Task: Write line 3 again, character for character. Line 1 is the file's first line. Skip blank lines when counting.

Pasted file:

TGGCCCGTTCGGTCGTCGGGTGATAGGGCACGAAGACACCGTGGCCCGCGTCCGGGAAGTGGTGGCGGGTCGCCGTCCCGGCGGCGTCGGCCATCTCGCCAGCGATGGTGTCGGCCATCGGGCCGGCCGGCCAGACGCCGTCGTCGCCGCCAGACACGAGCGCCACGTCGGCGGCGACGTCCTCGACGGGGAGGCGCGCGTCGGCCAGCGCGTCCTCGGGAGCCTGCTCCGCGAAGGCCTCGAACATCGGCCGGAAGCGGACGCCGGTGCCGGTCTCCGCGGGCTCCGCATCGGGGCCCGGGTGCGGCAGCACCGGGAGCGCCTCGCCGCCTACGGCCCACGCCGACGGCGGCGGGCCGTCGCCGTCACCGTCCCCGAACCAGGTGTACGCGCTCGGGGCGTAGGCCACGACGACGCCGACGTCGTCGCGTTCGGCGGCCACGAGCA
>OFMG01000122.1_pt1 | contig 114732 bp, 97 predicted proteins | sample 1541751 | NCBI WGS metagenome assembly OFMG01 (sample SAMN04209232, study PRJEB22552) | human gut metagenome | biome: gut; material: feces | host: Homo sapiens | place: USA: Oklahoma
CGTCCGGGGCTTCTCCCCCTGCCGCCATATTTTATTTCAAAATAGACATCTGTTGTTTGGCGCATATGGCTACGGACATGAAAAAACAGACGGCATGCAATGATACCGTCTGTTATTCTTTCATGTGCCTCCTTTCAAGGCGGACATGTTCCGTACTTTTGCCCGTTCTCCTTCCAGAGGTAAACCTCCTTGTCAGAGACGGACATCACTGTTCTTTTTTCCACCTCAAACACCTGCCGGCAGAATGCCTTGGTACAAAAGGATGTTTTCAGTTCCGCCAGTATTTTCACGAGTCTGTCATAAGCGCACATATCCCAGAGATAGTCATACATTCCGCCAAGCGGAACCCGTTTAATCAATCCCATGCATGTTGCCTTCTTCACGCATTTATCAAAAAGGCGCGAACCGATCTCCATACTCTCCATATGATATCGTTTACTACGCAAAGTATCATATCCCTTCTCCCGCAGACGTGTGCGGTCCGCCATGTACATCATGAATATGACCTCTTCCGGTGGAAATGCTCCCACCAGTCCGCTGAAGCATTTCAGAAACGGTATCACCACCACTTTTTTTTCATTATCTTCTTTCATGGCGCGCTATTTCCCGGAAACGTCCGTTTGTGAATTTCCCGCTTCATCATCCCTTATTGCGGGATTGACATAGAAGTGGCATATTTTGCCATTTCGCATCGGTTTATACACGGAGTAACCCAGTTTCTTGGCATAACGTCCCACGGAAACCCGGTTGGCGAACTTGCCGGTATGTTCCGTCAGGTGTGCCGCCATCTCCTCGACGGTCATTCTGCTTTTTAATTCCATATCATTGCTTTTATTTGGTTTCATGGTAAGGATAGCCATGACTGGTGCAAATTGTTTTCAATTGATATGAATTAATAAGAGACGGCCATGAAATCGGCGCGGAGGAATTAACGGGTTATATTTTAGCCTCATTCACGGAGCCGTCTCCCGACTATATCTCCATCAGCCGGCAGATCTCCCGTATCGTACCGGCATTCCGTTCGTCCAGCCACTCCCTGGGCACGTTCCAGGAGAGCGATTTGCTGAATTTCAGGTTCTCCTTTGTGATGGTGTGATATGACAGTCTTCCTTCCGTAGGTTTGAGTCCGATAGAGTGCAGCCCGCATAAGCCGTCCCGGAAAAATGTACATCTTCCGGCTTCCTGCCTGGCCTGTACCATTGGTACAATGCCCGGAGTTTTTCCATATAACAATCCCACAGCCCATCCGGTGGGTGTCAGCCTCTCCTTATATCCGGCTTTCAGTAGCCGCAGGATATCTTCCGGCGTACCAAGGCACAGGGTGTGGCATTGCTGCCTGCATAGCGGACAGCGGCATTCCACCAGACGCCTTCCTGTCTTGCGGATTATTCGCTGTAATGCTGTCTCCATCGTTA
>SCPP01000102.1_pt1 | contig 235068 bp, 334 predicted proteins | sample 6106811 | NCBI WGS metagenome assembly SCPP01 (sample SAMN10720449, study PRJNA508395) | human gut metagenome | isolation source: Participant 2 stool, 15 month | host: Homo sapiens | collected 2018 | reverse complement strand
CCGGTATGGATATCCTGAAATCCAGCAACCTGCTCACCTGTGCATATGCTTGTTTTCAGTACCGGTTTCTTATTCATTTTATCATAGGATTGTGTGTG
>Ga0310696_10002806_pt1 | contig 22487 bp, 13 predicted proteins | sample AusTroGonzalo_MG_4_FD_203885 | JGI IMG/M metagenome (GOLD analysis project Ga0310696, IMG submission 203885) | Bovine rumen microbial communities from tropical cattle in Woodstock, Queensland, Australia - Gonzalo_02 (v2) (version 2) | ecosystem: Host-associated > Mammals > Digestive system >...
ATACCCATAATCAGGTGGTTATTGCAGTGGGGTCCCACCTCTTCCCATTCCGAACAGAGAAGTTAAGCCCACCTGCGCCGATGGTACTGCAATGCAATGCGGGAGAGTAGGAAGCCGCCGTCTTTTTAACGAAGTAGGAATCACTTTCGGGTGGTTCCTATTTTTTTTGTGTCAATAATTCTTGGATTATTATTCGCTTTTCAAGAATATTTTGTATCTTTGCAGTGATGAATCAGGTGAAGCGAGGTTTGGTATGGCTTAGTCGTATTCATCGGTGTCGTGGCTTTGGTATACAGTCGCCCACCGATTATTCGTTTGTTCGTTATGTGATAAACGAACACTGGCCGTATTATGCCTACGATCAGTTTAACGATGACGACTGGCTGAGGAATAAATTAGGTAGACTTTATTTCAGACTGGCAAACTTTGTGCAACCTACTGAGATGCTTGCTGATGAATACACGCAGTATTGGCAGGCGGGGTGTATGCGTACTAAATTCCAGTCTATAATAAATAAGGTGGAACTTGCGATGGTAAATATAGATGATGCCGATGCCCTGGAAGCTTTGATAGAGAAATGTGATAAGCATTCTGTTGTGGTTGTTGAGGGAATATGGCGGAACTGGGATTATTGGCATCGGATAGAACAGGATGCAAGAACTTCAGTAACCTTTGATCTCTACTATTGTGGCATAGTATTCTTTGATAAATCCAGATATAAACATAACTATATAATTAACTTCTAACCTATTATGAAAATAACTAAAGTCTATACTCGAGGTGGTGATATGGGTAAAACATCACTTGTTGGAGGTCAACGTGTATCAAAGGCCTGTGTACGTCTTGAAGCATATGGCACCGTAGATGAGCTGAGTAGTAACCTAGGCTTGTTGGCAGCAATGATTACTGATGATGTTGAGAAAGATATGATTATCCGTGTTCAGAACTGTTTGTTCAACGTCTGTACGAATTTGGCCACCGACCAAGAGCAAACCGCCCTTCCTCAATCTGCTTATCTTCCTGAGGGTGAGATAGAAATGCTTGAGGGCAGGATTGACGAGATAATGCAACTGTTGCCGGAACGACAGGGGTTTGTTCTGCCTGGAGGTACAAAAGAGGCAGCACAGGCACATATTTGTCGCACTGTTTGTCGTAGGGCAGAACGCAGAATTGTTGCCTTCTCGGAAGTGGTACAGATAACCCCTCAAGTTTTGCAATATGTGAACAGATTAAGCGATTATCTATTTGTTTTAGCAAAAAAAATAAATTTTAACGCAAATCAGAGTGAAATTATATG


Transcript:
CGTCCGGGGCTTCTCCCCCTGCCGCCATATTTTATTTCAAAATAGACATCTGTTGTTTGGCGCATATGGCTACGGACATGAAAAAACAGACGGCATGCAATGATACCGTCTGTTATTCTTTCATGTGCCTCCTTTCAAGGCGGACATGTTCCGTACTTTTGCCCGTTCTCCTTCCAGAGGTAAACCTCCTTGTCAGAGACGGACATCACTGTTCTTTTTTCCACCTCAAACACCTGCCGGCAGAATGCCTTGGTACAAAAGGATGTTTTCAGTTCCGCCAGTATTTTCACGAGTCTGTCATAAGCGCACATATCCCAGAGATAGTCATACATTCCGCCAAGCGGAACCCGTTTAATCAATCCCATGCATGTTGCCTTCTTCACGCATTTATCAAAAAGGCGCGAACCGATCTCCATACTCTCCATATGATATCGTTTACTACGCAAAGTATCATATCCCTTCTCCCGCAGACGTGTGCGGTCCGCCATGTACATCATGAATATGACCTCTTCCGGTGGAAATGCTCCCACCAGTCCGCTGAAGCATTTCAGAAACGGTATCACCACCACTTTTTTTTCATTATCTTCTTTCATGGCGCGCTATTTCCCGGAAACGTCCGTTTGTGAATTTCCCGCTTCATCATCCCTTATTGCGGGATTGACATAGAAGTGGCATATTTTGCCATTTCGCATCGGTTTATACACGGAGTAACCCAGTTTCTTGGCATAACGTCCCACGGAAACCCGGTTGGCGAACTTGCCGGTATGTTCCGTCAGGTGTGCCGCCATCTCCTCGACGGTCATTCTGCTTTTTAATTCCATATCATTGCTTTTATTTGGTTTCATGGTAAGGATAGCCATGACTGGTGCAAATTGTTTTCAATTGATATGAATTAATAAGAGACGGCCATGAAATCGGCGCGGAGGAATTAACGGGTTATATTTTAGCCTCATTCACGGAGCCGTCTCCCGACTATATCTCCATCAGCCGGCAGATCTCCCGTATCGTACCGGCATTCCGTTCGTCCAGCCACTCCCTGGGCACGTTCCAGGAGAGCGATTTGCTGAATTTCAGGTTCTCCTTTGTGATGGTGTGATATGACAGTCTTCCTTCCGTAGGTTTGAGTCCGATAGAGTGCAGCCCGCATAAGCCGTCCCGGAAAAATGTACATCTTCCGGCTTCCTGCCTGGCCTGTACCATTGGTACAATGCCCGGAGTTTTTCCATATAACAATCCCACAGCCCATCCGGTGGGTGTCAGCCTCTCCTTATATCCGGCTTTCAGTAGCCGCAGGATATCTTCCGGCGTACCAAGGCACAGGGTGTGGCATTGCTGCCTGCATAGCGGACAGCGGCATTCCACCAGACGCCTTCCTGTCTTGCGGATTATTCGCTGTAATGCTGTCTCCATCGTTA